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I assume there's some simple rule to follow, but I can't seem to see what it is.

Given $$\det \left[\begin{array}{ccc} a &1 &d\cr b &1 &e\cr c &1 &f\cr \end{array}\right] = 1$$

Why is it that

$$\det \left[\begin{array}{ccc} a &1 &d\cr b &2 &e\cr c &3 &f\cr \end{array}\right] = 8?$$

Also, given

$$\det \left[\begin{array}{ccc} a &8 &d\cr b &8 &e\cr c &8 &f\cr \end{array}\right] =3$$

Why is it that

$$\det \left[\begin{array}{ccc} a &2 &d\cr b &3 &e\cr c &4 &f\cr \end{array}\right] = 4?$$

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    $\begingroup$ To summarize the answers: the answer to "Why is it" is that there is no reason why this should be so, and indeed the conclusion fails in many cases. Are you withholding some additional information from us, which might have been used to justify these computations in specific instances? $\endgroup$ – Marc van Leeuwen Apr 29 '15 at 11:09
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So you are saying that since $$ \det \begin{bmatrix} 1 & 0 & 0\\ 0 & 1 & 0\\ 0 & 0 & 1\\ \end{bmatrix} = 1, $$ then $$ \det \begin{bmatrix} 1 & 0 & 0\\ 0 & 2 & 0\\ 0 & 0 & 1\\ \end{bmatrix} = 8? $$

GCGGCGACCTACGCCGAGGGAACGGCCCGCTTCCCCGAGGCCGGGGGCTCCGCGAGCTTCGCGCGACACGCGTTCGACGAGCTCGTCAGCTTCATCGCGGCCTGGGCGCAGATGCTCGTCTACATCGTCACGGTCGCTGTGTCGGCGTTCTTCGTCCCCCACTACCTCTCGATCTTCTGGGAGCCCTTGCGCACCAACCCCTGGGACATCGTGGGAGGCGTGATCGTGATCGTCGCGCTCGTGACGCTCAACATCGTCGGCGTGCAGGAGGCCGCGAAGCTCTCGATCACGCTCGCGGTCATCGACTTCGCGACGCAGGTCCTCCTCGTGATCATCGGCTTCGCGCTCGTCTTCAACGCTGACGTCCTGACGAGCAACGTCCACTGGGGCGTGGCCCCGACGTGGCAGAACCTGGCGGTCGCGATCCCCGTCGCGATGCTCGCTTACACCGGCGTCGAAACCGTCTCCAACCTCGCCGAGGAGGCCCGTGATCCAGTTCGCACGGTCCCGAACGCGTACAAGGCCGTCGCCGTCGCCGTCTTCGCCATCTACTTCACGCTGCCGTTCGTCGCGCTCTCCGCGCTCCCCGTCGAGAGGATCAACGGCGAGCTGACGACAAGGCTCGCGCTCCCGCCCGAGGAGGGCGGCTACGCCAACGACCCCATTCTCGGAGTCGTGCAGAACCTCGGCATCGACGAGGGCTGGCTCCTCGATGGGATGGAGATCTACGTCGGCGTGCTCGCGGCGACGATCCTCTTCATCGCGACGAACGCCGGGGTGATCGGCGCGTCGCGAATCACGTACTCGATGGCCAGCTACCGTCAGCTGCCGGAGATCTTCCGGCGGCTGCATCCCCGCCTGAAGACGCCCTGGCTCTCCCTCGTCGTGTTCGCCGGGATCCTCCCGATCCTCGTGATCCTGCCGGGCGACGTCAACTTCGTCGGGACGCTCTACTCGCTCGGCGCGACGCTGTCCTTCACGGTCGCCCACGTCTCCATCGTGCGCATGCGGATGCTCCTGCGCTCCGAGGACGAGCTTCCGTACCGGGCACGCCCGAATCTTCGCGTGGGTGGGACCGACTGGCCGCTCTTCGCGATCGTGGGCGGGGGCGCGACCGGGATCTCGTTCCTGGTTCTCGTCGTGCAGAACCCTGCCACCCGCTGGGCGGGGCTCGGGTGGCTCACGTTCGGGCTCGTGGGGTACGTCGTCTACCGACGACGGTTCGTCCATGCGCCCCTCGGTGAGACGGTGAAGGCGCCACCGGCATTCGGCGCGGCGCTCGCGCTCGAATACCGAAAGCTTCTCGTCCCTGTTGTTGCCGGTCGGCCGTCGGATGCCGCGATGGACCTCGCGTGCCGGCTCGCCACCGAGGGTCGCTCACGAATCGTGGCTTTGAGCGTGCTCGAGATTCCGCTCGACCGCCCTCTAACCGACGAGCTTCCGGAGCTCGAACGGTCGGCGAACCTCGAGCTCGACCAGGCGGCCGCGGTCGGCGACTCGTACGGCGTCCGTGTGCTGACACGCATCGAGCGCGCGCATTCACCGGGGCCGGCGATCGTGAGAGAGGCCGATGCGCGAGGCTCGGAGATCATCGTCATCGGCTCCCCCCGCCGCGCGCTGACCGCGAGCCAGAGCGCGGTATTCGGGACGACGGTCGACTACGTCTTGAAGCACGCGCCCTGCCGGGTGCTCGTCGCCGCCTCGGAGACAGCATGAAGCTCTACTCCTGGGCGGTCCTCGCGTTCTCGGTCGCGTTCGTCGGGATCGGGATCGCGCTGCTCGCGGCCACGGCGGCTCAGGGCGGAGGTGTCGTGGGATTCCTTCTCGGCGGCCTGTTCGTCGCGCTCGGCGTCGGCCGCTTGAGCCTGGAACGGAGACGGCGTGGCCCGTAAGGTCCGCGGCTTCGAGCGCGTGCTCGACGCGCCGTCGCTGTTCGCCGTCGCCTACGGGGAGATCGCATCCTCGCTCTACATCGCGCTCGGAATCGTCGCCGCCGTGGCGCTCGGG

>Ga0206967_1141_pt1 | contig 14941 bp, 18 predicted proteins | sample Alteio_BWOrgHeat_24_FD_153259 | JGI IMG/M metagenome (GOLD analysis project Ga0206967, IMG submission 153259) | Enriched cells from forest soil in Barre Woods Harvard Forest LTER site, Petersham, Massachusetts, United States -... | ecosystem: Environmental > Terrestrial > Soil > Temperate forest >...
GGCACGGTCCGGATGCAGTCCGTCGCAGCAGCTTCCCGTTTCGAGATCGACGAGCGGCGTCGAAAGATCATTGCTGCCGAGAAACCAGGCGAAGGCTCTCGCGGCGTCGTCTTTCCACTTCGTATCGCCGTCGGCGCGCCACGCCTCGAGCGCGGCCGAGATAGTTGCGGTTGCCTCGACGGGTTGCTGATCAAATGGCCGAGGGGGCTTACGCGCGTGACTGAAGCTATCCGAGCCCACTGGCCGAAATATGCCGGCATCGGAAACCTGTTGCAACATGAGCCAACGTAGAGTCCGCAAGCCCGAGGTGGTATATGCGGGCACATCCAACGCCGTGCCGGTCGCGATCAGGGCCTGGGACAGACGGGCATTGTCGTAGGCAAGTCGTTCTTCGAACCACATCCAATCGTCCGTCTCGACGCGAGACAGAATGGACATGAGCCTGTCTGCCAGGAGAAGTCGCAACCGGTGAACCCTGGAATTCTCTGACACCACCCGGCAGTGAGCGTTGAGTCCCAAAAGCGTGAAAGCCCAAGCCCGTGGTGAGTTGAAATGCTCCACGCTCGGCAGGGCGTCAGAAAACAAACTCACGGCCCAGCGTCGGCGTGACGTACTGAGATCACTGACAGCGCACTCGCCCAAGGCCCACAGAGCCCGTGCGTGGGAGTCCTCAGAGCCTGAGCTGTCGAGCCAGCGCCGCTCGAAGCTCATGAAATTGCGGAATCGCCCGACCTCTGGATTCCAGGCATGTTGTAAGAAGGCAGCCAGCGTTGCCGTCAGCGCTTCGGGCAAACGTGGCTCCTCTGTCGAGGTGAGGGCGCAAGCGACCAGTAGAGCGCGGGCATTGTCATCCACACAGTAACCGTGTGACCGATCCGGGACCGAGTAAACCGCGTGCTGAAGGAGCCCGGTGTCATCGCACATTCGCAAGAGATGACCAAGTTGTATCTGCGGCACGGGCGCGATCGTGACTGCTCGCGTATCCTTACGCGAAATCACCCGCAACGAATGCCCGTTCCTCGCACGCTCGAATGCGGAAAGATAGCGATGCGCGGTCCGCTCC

The general reason why your statements are false is that if you take the three $2 \times 2$ minors (with any convenient choice of signs) of $$ \begin{bmatrix} a & d\\ b & e\\ c & f\\ \end{bmatrix}, $$ they will take arbitrary values $x_{1}, x_{2}, x_{3}$. For instance, if $x_{3} \ne 0$, take $$ \begin{bmatrix} x_{3} & 0\\ 0 & -1\\ -x_{1} & x_{2} x_{3}^{-1}\\ \end{bmatrix}. $$

So you are assuming $x_{1} + x_{2}+ x_{3} =1$, that is, $$ \det \begin{bmatrix} x_{3} & 1 & 0\\ 0 & 1 & -1\\ -x_{1} & 1 & x_{2} x_{3}^{-1}\\ \end{bmatrix} = 1. $$ and want to deduce $x_{1} + 2 x_{2}+ 3 x_{3} = 8$, that is, $$ \det \begin{bmatrix} x_{3} & 1 & 0\\ 0 & 2 & -1\\ -x_{1} & 3 & x_{2} x_{3}^{-1}\\ \end{bmatrix} = 8. $$ which is visibly an impossible task.

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  • $\begingroup$ @aidandeno, thanks. $\endgroup$ – Andreas Caranti Apr 29 '15 at 11:35
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We have $\det \left[\begin{array}{ccc} 1 &1 &0\cr 0 &1 &0\cr 0 &1 &1\cr \end{array}\right] = 1$ but

$\det \left[\begin{array}{ccc} 1 &1 &0\cr 0 &2 &0\cr 0 &3 &1\cr \end{array}\right] =2 \neq 8 $ and $\det \left[\begin{array}{ccc} 1 &8 &0\cr 0 &8 &0\cr 0 &8 &1\cr \end{array}\right] =8\neq 3 $ and $\det \left[\begin{array}{ccc} 1 &2 &0\cr 0 &3 &0\cr 0 &4 &1\cr \end{array}\right] =3 \neq 4 $

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